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  20. I'm the mom of neurptypical Irish Twins that are now 7 and 6 (with a history of depression beginning in my early 20's). After my second was born, I had a full on breakdown in the hospital over how I was going to do all this. I left with a script for Sertraline. It's 7 years later and I have NO shame in admitting I am still on medication. I see my psychiatrist every three months. I have generalized anxiety disorder, adult ADD, and a tendency towards depression. I take my Meds, and see my therapist and I am a better mom and wife for it. Don't EVER feel shame because your brain doesn't quite work like others. Don't ever feel shame because you may need "help" in the form of pharmaceuticals in order to keep the balance in your life. I absolutely 100% believe that not all people are created equal, no two brains are the same, and there is NO SHAME in asking for help. Don't allow societal preconceptions stop you from what is best for YOU!!!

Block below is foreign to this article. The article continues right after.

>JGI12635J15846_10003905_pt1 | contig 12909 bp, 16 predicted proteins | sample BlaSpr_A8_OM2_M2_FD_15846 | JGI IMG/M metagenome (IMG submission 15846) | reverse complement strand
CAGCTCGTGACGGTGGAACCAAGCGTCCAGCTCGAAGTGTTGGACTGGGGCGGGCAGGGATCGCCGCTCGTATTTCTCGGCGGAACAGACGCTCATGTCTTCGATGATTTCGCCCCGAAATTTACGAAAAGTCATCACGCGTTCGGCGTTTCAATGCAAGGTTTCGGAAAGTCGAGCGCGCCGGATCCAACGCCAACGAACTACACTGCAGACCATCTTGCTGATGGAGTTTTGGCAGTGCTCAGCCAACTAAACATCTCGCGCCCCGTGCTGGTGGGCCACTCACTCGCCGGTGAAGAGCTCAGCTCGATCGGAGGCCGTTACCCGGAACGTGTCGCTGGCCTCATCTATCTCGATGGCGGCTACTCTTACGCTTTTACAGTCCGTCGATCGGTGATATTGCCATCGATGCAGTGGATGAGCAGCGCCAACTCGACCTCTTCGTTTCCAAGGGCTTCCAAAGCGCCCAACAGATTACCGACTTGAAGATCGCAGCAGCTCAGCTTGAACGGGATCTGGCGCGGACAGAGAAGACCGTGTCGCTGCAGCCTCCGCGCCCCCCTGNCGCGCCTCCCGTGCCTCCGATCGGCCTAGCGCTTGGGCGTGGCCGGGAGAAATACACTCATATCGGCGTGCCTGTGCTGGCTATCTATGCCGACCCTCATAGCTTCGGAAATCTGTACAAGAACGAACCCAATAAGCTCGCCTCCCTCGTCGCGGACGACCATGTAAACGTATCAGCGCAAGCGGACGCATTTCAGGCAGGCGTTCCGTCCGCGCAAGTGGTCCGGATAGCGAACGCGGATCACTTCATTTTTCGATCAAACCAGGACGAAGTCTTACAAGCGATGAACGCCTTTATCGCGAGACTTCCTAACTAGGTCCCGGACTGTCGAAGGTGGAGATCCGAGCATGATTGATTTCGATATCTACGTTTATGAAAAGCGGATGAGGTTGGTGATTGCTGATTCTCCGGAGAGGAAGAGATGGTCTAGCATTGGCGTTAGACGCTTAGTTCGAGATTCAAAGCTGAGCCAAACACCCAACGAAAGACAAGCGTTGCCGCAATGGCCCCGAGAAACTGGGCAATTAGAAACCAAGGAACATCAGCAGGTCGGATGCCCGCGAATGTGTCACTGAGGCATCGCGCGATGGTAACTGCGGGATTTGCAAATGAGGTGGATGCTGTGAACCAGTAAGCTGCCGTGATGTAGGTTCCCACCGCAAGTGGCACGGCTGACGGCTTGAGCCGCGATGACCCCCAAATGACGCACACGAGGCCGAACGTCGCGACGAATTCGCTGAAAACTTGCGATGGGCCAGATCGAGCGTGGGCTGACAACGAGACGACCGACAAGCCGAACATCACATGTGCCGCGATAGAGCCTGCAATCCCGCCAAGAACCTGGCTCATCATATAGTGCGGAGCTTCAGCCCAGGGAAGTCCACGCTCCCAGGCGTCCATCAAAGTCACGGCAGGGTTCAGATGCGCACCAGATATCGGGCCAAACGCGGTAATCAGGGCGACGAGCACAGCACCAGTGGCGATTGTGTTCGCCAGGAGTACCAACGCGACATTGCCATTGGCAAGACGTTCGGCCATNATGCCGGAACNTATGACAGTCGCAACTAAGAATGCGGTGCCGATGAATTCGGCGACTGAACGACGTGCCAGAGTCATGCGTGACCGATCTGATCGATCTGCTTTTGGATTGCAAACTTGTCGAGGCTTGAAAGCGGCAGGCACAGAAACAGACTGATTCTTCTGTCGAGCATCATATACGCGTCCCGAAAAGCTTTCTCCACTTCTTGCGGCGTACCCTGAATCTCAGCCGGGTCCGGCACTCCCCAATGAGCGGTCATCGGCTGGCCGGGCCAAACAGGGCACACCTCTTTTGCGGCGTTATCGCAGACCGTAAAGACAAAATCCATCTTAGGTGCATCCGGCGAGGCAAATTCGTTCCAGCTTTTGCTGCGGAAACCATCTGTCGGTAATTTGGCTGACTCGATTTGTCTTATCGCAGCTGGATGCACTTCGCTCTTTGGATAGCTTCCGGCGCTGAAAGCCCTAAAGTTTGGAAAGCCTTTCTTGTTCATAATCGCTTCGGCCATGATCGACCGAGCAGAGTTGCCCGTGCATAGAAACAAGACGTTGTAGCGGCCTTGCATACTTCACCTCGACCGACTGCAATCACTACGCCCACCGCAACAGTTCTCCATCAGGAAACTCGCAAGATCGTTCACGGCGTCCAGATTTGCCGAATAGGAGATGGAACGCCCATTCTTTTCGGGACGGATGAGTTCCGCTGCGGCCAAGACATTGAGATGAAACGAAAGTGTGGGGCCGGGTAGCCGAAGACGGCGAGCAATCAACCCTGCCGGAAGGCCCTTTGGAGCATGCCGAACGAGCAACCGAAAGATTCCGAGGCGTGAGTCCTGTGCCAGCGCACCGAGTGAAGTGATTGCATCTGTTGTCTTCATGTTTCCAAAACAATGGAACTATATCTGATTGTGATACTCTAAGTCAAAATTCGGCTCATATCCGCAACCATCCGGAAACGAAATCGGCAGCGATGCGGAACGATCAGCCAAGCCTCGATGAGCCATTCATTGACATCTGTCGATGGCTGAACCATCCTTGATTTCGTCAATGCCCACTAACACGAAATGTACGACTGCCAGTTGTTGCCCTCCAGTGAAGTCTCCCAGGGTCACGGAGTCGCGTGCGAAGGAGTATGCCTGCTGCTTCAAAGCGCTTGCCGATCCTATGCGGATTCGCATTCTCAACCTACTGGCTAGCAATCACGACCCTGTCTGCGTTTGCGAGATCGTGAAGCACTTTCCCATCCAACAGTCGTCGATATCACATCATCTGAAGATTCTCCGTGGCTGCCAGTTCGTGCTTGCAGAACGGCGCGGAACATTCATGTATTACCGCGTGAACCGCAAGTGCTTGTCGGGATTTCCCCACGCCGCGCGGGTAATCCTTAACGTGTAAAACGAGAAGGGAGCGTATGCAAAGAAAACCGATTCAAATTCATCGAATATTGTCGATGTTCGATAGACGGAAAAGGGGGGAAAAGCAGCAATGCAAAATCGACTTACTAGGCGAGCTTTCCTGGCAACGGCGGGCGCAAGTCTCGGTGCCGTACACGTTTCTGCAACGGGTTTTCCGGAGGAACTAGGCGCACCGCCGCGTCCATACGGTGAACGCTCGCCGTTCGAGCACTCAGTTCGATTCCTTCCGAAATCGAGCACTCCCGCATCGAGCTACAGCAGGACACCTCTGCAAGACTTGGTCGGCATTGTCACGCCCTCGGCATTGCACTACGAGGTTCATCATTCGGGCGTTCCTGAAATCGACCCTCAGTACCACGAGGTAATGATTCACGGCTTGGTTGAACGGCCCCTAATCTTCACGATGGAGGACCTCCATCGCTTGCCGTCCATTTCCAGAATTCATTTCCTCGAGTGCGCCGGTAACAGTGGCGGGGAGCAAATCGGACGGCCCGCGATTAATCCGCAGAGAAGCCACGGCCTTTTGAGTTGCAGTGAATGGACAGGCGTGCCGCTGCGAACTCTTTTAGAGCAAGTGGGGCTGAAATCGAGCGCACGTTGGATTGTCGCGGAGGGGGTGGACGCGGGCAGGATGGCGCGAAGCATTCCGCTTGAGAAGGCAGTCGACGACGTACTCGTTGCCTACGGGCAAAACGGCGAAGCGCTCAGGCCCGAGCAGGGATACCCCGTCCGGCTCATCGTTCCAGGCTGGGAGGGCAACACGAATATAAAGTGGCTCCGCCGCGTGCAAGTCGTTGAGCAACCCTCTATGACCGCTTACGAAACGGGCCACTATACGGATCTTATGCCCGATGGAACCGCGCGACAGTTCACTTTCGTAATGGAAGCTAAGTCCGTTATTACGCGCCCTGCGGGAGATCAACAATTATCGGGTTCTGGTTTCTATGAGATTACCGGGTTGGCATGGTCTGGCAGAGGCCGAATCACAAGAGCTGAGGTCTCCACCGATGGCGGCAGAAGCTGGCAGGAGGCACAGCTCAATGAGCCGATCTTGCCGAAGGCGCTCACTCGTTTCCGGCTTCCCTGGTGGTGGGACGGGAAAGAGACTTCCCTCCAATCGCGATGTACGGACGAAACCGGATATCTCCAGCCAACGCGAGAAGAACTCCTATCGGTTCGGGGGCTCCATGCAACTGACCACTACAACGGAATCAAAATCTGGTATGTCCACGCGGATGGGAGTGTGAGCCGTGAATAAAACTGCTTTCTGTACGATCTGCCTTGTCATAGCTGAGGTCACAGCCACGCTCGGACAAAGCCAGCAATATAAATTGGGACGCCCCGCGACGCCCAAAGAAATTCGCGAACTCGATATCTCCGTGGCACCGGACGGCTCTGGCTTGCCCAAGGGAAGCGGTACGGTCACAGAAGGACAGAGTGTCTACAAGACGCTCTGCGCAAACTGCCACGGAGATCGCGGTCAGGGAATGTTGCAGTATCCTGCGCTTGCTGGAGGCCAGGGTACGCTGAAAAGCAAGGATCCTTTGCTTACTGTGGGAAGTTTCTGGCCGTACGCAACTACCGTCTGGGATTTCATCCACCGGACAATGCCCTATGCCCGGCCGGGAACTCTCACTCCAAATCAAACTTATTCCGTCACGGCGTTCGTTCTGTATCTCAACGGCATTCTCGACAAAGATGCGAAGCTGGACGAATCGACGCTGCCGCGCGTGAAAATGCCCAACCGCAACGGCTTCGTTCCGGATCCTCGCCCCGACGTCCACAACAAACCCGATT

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  21. Thank you thank you for this great post. At my pap smear on Monday the Registrar asked what contraceptives I'm using after a bunch of other chat.

    Abstinence, I replied.

    Cue the smirk, "we'll we'd better do a pregnant test as well then just to be sure".

    "Err I just told you my daughter is Autistic and has sleep problems. She sleeps with us. I am exhausted *all*the*time*. We haven't had sex in years, literally actually years. I am not pregnant. When I say abstinence, I mean it." (Exhausted giant snot tears.)

    Poor bewildered looking learner doctor says "Oh.... oh. Oh. OK then."

    I had a run on ADs a while back and it helped enormously. Don't ever be ashamed of what gets you through!